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Large-scale Generation of Light-Responsive Retinal Organoids for Drug Screening

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Review of “Human-Induced Pluripotent Stem Cells Generate Light Responsive Retinal Organoids with Variable and Nutrient-Dependent Efficiency” from STEM CELLS by Stuart P. Atkinson 

The ever-rising number of the aged population, combined with the lack of retinal regeneration, provides the rationale behind the search for new and effective drug-based treatments for visual impairment; however, the current lack of faithful in vitro models of the human retina that encompass all retinal cell types and display electrophysiological responses to light has hampered this pursuit. The production of retinal organoids from pluripotent stem cells (PSCs) may represent an exciting way forward, although their application in toxicology or pharmacology screening programs currently suffers from a lack of an efficient means to generate a significant number of light-responsive 3D retinae. 

A new STEM CELLS study from the laboratory of Majlinda Lako (Newcastle University, Newcastle upon Tyne, UK) now describes the application of statistical design of experiment (DoE) methodology in the development of an efficient protocol that enables the large-scale production of light-responsive retinal organoids for drug screening purposes [1].

The authors employed a modified induction-reversal protocol (based on BMP activation to generate neural retina and reversible GSK3β and FGFR inhibition to promote the emergence retinal pigmented epithelium [RPE] [2, 3]) for the initial small-scale six-well plate cogeneration of neural retina and RPE to form organoids. Regarding PSC types, the study utilized three healthy human induced pluripotent stem cell (hiPSC) lines, as well as from hiPSCs-derived from age-related macular degeneration (AMD) patient and a retinitis pigmentosa (RP) patient.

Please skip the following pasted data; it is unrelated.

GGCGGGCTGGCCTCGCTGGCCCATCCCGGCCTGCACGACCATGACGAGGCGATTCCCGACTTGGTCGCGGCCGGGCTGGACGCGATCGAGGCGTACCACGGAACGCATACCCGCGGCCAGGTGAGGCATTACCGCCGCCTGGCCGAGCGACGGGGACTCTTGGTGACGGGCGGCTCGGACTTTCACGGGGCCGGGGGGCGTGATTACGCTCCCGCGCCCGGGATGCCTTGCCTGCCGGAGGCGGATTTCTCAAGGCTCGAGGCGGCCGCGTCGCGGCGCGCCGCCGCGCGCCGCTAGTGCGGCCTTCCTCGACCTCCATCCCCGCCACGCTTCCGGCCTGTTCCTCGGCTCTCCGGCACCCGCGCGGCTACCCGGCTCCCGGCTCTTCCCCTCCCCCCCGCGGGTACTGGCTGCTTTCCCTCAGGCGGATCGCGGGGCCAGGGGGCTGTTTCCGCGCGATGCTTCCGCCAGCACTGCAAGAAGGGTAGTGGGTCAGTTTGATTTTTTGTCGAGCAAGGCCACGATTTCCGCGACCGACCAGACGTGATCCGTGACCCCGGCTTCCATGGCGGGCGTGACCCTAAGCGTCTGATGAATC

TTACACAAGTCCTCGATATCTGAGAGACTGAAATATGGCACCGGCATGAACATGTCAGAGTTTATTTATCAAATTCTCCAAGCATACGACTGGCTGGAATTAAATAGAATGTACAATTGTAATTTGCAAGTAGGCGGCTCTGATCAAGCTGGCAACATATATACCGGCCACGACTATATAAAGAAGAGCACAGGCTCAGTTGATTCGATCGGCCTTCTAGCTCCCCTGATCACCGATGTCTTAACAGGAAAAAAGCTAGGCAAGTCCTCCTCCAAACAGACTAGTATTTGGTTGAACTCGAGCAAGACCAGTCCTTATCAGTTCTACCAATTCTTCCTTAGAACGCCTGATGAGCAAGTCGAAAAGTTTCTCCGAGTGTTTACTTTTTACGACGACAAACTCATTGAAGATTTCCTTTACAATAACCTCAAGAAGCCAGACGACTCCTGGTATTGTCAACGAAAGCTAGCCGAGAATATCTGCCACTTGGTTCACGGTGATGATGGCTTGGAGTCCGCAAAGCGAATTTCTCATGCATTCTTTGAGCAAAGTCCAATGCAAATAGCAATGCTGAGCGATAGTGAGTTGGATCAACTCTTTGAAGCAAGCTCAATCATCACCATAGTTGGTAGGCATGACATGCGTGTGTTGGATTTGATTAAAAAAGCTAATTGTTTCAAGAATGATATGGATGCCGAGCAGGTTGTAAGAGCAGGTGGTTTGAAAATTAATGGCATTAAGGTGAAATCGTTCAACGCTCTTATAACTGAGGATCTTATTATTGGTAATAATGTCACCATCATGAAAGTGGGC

While the authors discovered significant variability in retinal organoid generation efficiency, differentiation for five months always provided retinal organoids consisting of a well‐formed outer nuclear-like layer containing photoreceptors with inner segments, connecting cilium, and outer like segments. Encouragingly, each set of organoids also displayed some degree of light responsivity.

Analysis of the process suggested that efficient and reliable differentiation relied on optimal cell seeding density and application of crucial growth factors and small molecules, and the authors employed this knowledge to scale their protocol to a larger-scale 96-well plate format. The authors discovered that their new strategy permitted retinal organoid formation with RPE, improved ganglion cell development, and enhanced responses to physiological stimuli. Furthermore, retinal organoids generated in this large-scale format reacted similarly to the adult mouse retina when exposed to the broad-spectrum fluoroquinolone antibiotic moxifloxacin [4], a known retinotoxin, highlighting their utility in drug screening/testing. 

The authors hope that their new large-scale differentiation protocol for the generation of light-responsive retinal organoids will soon find applications in drug screening purposes as a viable alternative to animal models.

For more on the possible uses of light-responsive retinal organoids, stay tuned to the Stem Cells Portal!

References

  1. Hallam D, Hilgen G, Dorgau B, et al., Human-Induced Pluripotent Stem Cells Generate Light Responsive Retinal Organoids with Variable and Nutrient-Dependent Efficiency. STEM CELLS 2018;36:1535-1551.
  2. Wahlin KJ, Maruotti JA, Sripathi SR, et al., Photoreceptor Outer Segment-like Structures in Long-Term 3D Retinas from Human Pluripotent Stem Cells. Sci Rep 2017;7:766.
  3. Kuwahara A, Ozone C, Nakano T, et al., Generation of a ciliary margin-like stem cell niche from self-organizing human retinal tissue. Nat Commun 2015;6:6286.
  4. Viola G, Facciolo L, Canton M, et al., Photophysical and phototoxic properties of the antibacterial fluoroquinolones levofloxacin and moxifloxacin. Chem Biodivers 2004;1:782-801.